Sleep and academics

Current research indicates that technology overuse is causally related to difficulty falling asleep, interrupted sleep, and has a detrimental effect on a child’s ability to pay attention and perform academically.

Why is this?

In my capacity as a pediatric occupational therapist and sensory specialist, I am aware of three critical factors for achieving optimal child health and academic performance, and those are to move, touch and be touched, and to connect with other human beings and nature. These critical factors of movement, touch and human connection are grossly limited in this day and age of technology overuse, and have significantly impacted on children’s quality of sleep, and also their subsequent ability to perform academically at school.

Can you explain this further?

An average of 8 hours per day combined technology use by children, with 75% of children having TV’s in their bedrooms, means that many children are using technology unsupervised at all hours of the day and night. This extensive use of technology means that children are not getting enough exercise, fresh air, rough and tumble play, imaginary play, socialization with peers and family, (the list goes on and on) to enable adequate sensory, motor, speech, social and cognitive development. Children require 3-4 hour per day of rough and tumble play to meet milestones for development. These activities provide the human body and mind with what it needs to grow and be productive, sensation.

Sensory input to the vestibular (balance) sensory system promotes postural tone, motor coordination and achieves optimal arousal states needed to focus and learn. Sensory input to the tactile (touch) sensory system grounds body energy and reduces anxiety, creating a relaxed and focused child. Sensory input to the proprioceptive (muscles) sensory system achieved through “heavy work” techniques such as push, pull, lift and carry (gardening, chores, climbing trees) allow an outlet for pent up body energy, reducing anger and frustration. Nature is the purest form of sensory input, and has been shown to reduce ADHD, improve sleep, and reduce aggression.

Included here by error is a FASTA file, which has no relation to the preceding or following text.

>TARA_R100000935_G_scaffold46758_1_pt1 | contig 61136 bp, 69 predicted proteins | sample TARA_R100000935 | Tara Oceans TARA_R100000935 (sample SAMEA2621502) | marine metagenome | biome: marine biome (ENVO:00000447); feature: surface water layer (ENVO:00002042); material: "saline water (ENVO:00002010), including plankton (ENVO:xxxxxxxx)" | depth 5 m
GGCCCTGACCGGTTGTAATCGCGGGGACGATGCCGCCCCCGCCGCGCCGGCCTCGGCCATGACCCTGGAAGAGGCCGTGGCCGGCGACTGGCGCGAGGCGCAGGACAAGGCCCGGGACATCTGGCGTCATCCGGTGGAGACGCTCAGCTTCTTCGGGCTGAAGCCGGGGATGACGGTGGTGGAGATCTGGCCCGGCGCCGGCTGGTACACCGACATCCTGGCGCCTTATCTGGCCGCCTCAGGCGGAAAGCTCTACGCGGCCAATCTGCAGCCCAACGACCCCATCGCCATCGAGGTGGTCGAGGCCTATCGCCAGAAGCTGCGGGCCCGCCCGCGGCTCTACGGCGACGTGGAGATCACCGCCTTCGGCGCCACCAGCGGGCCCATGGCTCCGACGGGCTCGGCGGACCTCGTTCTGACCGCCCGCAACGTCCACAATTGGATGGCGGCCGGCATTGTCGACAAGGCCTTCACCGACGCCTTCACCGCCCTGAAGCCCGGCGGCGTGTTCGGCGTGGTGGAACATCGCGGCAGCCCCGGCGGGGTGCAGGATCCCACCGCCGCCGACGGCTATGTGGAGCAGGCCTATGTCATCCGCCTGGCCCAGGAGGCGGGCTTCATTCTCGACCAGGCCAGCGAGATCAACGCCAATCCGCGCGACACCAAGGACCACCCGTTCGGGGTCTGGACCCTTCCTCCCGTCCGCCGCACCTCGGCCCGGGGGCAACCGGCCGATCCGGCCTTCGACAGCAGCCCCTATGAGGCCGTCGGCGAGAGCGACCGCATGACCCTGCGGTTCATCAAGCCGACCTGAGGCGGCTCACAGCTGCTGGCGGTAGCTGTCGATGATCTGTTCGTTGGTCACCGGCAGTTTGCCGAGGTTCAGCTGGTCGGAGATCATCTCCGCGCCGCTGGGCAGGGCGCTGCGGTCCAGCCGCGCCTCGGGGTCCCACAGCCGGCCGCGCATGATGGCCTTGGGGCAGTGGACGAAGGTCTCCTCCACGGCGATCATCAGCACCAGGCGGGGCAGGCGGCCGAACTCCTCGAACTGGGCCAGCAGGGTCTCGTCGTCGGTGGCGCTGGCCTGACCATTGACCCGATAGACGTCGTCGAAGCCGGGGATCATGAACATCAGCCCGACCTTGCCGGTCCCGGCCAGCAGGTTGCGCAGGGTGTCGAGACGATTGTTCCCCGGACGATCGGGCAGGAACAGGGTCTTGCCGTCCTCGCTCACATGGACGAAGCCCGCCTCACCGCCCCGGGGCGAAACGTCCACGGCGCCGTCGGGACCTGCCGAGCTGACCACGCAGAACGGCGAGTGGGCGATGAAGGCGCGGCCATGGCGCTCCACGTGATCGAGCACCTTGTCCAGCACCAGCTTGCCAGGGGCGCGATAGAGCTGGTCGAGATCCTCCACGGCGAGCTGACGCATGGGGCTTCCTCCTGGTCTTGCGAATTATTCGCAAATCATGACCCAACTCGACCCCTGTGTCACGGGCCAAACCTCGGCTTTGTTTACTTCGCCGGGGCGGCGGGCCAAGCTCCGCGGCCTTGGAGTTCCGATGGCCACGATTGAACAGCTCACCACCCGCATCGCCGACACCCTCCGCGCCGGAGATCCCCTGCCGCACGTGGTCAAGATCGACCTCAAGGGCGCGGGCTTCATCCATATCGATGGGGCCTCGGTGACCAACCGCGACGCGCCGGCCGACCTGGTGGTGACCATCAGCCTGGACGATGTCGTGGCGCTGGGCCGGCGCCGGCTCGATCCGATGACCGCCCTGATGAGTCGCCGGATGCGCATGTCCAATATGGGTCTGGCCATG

So…disconnecting to reconnect with family, friends and nature will go a long way toward improving sleep and academic performance!

What do children need to sleep and prevent school failure?

In order to sleep properly at night, attain optimal development, and do well in school, experts (American Academy of Pediatrics and Cris Rowan) state that children should not use more than 1-2 hour per day of combined technology, get 3-4 hours per day of rough and tumble play (movement), converse and eat dinner at the dining table with no TV (human connection), and have one half hour at night cuddling with parent(s) on bed reading books, talking, playing (touch).

I’ve attached my Ten Steps to Successfully Unplug Families from Technology with numerous suggestions that you could pick and choose from, or reprint in its entirety.

I suggest families follow a “technology free” diet of one hour per day (during dinner), one day per week (Saturday), and one week per year (holiday) to manage balanced technology use. To help, I’ve developed two products the Unplug’in Game and the Live’in Resource Guide. Unplug’in takes players through four dimensions of Me, We, Earth and Spirit, building confidence and skill so they can unplug themselves. Live’in contains tools and techniques to help schools and families achieve a balance between technology use, and what they need to grow and succeed.

Have a GREAT day!


Cris Rowan, BScOT, BScBi, SIPT, Approved Provider AOTA
CEO Zone’in Programs Inc.
6840 Seaview Rd.
Sechelt, BC V0N3A4
604-885-0986 office, 604-885-0389 fax, 604-740-2264 cell
email crowan@zonein.ca
website www.zonein.ca